Wednesday, April 29 2009
One of the latest deals I put together was for a lady in Missouri that involved a short sale. She submitted a bid request on an '06 motorhome a couple of weeks ago. After receiving the bid, we sent a dealer alert to our participating dealers and within 48 hours I had all the bids in and gave her a call. The highest bid came in at $65,000.
She explained there was no way she would be able to accept the bid because they owed $153,000 on it and their only choice was going to lead to letting the bank take the unit back. That's when I explained the short sale process and encouraged her to call her bank to see if they would be interested in working out a deal with her.
A short sale by loose definition is when a lender forgives a portion of what is owed on the unit and allows it to be sold for a lower amount.
She said she'd give it a shot and called me back a day later. The good news was, the bank was willing to work out a short sale with her. The not so great news was that they wanted $75,000 instead of the high bid of $65,000. I got back on the phone with my high bidder and told him the scenario. He agreed to purchase the unit for $70,000 but said the seller would have to come up with the remaining $5,000.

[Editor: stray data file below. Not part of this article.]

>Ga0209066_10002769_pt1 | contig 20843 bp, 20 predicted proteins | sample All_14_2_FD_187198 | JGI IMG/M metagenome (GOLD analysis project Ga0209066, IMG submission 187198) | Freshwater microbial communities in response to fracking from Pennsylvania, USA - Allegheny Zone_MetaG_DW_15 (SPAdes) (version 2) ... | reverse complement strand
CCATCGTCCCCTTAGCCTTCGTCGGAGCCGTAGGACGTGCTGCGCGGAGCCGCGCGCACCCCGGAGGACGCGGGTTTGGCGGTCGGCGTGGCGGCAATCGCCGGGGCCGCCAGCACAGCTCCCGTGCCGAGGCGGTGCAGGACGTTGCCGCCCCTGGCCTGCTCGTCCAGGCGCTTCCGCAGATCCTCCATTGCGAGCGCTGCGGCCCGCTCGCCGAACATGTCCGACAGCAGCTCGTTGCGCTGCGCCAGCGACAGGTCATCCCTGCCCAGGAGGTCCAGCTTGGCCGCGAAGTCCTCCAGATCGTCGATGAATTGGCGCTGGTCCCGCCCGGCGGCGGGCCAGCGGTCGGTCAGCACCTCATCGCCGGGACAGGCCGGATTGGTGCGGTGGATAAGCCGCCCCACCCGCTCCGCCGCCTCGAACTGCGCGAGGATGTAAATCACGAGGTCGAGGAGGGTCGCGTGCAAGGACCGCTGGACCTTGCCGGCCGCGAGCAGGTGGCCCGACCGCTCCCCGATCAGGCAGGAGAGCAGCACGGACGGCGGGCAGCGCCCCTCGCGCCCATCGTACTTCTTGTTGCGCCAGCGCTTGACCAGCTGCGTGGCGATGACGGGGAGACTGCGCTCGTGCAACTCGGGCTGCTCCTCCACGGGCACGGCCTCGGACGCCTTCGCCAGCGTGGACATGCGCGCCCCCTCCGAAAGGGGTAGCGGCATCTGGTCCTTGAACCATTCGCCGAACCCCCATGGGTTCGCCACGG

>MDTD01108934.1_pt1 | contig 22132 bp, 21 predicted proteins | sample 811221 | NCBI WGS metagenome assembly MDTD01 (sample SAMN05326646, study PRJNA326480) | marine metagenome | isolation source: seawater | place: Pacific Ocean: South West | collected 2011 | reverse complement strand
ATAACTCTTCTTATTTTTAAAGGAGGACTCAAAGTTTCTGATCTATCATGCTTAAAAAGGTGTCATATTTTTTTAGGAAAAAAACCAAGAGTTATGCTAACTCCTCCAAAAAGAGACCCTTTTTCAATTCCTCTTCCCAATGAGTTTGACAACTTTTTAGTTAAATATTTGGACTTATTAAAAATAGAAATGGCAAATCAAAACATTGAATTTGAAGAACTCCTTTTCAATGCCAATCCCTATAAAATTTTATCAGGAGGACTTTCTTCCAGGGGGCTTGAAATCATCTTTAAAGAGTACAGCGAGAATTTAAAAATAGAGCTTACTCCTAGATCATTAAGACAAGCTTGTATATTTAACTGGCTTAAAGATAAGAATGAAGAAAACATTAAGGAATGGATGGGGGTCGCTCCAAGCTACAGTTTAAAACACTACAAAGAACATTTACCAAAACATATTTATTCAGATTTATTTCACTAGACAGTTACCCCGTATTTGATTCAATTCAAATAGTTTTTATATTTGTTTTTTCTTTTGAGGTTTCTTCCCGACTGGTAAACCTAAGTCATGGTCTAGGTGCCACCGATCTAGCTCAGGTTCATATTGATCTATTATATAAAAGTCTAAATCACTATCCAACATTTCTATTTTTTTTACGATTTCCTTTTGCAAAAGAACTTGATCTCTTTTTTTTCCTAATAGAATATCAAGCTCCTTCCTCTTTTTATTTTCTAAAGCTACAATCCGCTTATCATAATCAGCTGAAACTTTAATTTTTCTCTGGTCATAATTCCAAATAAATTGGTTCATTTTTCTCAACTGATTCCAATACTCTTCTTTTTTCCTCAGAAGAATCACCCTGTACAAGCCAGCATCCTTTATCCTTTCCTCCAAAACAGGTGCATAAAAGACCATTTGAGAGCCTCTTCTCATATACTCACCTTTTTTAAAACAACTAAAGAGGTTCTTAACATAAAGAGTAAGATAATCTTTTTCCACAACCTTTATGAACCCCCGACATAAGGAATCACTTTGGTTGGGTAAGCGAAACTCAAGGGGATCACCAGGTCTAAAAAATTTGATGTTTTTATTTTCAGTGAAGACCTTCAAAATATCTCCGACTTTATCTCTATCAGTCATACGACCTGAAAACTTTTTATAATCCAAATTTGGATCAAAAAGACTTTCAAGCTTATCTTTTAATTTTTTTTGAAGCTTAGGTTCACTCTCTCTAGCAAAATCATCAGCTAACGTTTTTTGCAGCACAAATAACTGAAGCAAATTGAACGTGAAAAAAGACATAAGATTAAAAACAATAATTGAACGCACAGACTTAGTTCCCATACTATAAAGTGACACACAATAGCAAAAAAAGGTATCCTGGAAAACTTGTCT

Needless to say, the owner was relieved! She agreed to pay the additional $5,000 and within 4 days later the unit was picked up and money had changed hands.
Her payments (I'm guessing) were probably around $1,500/month. That's alot of dough if you've fallen on hard times! Granted, she had to fork out the remaining $5,000 but what she doesn't have to do now is face a judgement of the difference between what she owed and what the bank would've sold the unit for. Now she'll only have to pay taxes on the difference between the $75,000 and the $153,000 she owed. That's a considerable difference come tax time!
Short sales are starting to catch on in the motorhome industry. We're working on 3 more as I type. While not every bank is interested in cutting a deal like the one above, some banks are. We think it might have something to do with the banks that have received stimulus money but I'm sure the determination is really handled on a case by case basis.
If you find yourself in a similar situation, it might be worth a call to your lender to see if you can negotiate a short sale scenario. You might find yourself as relieved as one of our latest customers in Missouri.
Catch ya later!